OH Baby! Type 1 Diabetes Treatments Stemming from Stem Cells

OH Baby! Type 1 Diabetes Treatments Stemming from Stem Cells

By: Alex Parrott and James LeFevre 

Stem cells are an incredibly useful and versatile tool to treat a spectrum of diseases, and for type 1 diabetes (T1D), this is especially true. Shortages of pancreas donors, complications associated with transplantations and high costs have all driven the search for new methods of restoring insulin production in patients. But, successfully curing T1D is no small feat, so how do we develop safe and effective stem cell therapies for T1D? What can we learn from current stem cell therapies for T1D?

Promising stem cell therapies

One stem cell therapy for T1D called ProTrans is currently in clinical trials. Developed by NextCell Pharma, ProTrans is a cell suspension of Wharton’s jelly-derived mesenchymal stromal cells that have immunoprivileged and immunosuppressive effects, which may be useful in averting autoimmune attack. In this combined phase I and phase II study, phase I involves dose escalation while phase II involves randomization, double-blinding and placebo control. The goal of the study is to investigate the safety and tolerance of ProTrans when administered intravenously to type 1 diabetics.

Another application of stem cell therapy is treating retinal degenerative diseases. Currently being studied, human embryonic stem cell-derived retinal pigment epithelial (hESC-RPE) cell transplants have proven effective in the treatment of macular degeneration in mice. These studies are very promising, but, as with most types of cell therapies today, how can efficiency be increased and common issues like immunogenicity be optimized? A study done by the Key Lab of Visual Damage and Regeneration & Restoration at the Southwest Hospital of Chongqing, China has a promising method of improving upon hESC-RPE cell therapy. Using layer by layer (LbL) assembly to embed the cells with polyelectrolytes gelatin and alginate, researchers were able to successfully reduce immunogenicity while increasing cell engraftment and visual function. How can positive results like this be applied to T1D research?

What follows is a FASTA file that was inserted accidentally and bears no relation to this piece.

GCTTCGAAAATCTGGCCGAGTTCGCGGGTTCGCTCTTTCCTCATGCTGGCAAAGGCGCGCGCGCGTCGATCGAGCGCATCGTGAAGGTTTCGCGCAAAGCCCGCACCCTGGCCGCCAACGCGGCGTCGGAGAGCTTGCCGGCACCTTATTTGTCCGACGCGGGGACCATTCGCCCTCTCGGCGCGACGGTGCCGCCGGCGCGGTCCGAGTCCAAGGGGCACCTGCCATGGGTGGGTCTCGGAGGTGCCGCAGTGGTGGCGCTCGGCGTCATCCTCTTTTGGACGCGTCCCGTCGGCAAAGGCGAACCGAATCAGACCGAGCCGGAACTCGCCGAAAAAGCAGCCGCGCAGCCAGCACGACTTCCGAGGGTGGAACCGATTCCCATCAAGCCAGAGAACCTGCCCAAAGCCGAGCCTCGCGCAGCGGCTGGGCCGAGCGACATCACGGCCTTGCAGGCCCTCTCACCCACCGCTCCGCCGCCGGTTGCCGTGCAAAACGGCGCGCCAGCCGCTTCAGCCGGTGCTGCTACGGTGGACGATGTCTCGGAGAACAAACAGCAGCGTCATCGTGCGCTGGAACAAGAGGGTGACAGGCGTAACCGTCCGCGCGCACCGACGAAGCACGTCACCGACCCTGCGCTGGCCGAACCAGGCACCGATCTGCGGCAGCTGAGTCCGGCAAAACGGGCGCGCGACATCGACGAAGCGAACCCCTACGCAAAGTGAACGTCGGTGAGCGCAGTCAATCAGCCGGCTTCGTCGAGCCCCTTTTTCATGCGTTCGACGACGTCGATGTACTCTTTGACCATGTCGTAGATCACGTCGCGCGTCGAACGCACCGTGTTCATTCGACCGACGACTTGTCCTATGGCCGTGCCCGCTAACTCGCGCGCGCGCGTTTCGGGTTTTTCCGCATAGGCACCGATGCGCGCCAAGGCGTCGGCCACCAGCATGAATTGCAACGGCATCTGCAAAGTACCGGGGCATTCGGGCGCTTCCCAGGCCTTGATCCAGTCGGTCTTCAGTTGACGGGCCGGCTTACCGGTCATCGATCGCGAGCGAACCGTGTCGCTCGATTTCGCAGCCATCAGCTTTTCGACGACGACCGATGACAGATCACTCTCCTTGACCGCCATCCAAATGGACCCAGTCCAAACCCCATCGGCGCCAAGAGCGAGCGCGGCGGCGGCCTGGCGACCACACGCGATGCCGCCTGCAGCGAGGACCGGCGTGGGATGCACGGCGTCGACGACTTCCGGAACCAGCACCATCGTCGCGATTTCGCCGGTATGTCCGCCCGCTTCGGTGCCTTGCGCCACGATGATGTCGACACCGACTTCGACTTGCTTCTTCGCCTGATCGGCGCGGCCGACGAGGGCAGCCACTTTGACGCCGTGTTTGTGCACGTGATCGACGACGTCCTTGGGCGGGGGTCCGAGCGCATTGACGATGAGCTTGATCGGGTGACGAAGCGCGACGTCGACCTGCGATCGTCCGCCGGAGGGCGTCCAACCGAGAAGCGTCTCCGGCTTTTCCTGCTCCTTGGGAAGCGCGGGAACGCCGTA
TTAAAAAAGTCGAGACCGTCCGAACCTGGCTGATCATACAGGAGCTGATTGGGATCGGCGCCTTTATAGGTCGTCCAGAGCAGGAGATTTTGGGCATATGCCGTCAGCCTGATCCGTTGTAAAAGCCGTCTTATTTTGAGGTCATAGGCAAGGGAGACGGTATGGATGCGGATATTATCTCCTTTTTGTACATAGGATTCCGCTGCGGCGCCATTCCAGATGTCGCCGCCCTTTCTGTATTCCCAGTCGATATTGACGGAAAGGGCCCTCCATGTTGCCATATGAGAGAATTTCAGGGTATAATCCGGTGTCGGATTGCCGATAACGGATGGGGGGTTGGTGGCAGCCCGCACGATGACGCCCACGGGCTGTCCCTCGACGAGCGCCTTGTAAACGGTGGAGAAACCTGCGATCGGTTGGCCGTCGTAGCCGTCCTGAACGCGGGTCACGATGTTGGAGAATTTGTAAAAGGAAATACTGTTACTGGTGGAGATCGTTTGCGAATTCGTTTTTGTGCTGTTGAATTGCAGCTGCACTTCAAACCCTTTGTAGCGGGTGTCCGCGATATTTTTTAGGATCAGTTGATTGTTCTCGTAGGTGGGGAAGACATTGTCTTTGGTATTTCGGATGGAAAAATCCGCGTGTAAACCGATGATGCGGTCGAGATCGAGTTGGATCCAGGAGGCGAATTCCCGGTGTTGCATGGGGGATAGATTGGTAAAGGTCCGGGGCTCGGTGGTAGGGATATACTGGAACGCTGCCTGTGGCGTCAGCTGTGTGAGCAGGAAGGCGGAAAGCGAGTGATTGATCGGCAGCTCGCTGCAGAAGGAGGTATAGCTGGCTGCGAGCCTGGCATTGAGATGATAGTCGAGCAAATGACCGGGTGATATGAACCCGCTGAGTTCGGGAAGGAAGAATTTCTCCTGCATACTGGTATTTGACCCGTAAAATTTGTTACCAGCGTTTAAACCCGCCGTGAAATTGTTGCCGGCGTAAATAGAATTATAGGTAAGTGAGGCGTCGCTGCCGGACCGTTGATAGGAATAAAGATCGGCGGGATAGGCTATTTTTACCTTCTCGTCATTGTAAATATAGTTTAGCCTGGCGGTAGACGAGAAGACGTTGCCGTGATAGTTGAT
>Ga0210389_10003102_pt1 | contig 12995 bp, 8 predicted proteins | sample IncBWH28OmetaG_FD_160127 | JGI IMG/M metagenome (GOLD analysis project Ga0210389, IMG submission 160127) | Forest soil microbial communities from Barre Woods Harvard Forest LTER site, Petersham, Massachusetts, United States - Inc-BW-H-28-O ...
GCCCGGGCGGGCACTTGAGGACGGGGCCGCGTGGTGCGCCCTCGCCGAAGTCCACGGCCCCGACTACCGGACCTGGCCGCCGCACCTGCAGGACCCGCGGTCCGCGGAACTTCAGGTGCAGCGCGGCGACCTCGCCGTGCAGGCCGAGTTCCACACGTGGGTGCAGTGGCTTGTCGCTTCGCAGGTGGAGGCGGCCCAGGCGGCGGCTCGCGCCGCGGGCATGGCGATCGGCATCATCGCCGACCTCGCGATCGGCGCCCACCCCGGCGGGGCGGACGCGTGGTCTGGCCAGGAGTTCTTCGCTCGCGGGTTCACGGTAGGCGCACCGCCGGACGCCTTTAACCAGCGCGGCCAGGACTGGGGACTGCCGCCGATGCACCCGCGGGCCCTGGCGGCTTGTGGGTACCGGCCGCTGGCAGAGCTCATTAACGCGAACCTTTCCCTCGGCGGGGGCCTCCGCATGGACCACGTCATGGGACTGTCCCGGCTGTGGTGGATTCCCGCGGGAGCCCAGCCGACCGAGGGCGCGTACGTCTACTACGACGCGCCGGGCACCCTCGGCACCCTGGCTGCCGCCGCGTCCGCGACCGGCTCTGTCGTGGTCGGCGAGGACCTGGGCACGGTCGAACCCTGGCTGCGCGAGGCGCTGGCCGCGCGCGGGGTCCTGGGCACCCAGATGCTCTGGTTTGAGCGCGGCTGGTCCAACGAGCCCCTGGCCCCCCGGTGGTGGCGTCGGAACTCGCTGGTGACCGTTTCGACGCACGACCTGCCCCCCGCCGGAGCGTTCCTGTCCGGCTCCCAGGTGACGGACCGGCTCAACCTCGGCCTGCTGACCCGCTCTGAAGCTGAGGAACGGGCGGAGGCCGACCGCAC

Improving stem cell therapies

Although promising stem cell therapies are available, improving them is imperative. Advancements in regenerative medicine can make the difference between treating T1D and curing it. 

A review article, by Zonderland and Moroni, describes in-detail the significant role of mechanobiology in regenerative medicine and how it may improve stem cell therapies. The review focuses on mesenchymal stromal cells due to their wide use in regenerative medicine and highly mechanotransduction dependent differentiation. The authors note that 3D culture is needed to better understand mechanotransduction pathways. More research on mesenchymal stromal cells and other stem cells in 3D can enhance tissue engineering scaffold designs for stem cells and contribute to the advancement of regenerative medicine.

Luckily, 3D studies have been done and have provided promising results, thus further supporting their necessity. Robins, Morgan, Krueger, and Carson, bioengineered a 3D culture of Trophoblast cells to see if they could develop vesicles in a substrate free environment. Trophoblast naturally forms 3D structures that allow for cell to cell interactions, something that typical 2D methods cannot do, therefore limiting their observation of what is going on. They used a nonadhesive agarose hydrogel to form molds as a median into which the cells were seeded. Once the study was completed, the results showed that the trophoblast cells were able to form vacuoles over time, thus opening up many different areas for study involving microtissue formation and placental cell interactions.

Apart from mechanobiology and 3D cell culture, studying oxygen supply and its relationship to cell development might also prove beneficial. In a review article by Soares and colleagues, the researchers state that oxygen supply is crucial for placental development. Manipulating oxygen supply, specifically hypoxia, can be used as a tool to better understand placentation. Perhaps, hypoxia may also be useful in investigating developmental events in trophoblast and mesenchymal cells.

Where does this lead us?

By further studying placental cell interactions in 3D and improving vascularization and oxygenation, far more effective stem cell therapies for diabetes will be in reach. Successfully optimizing these processes will allow for better cell engraftment, which in turn will promote positive results and acceptance of the islet transplant.


Related Articles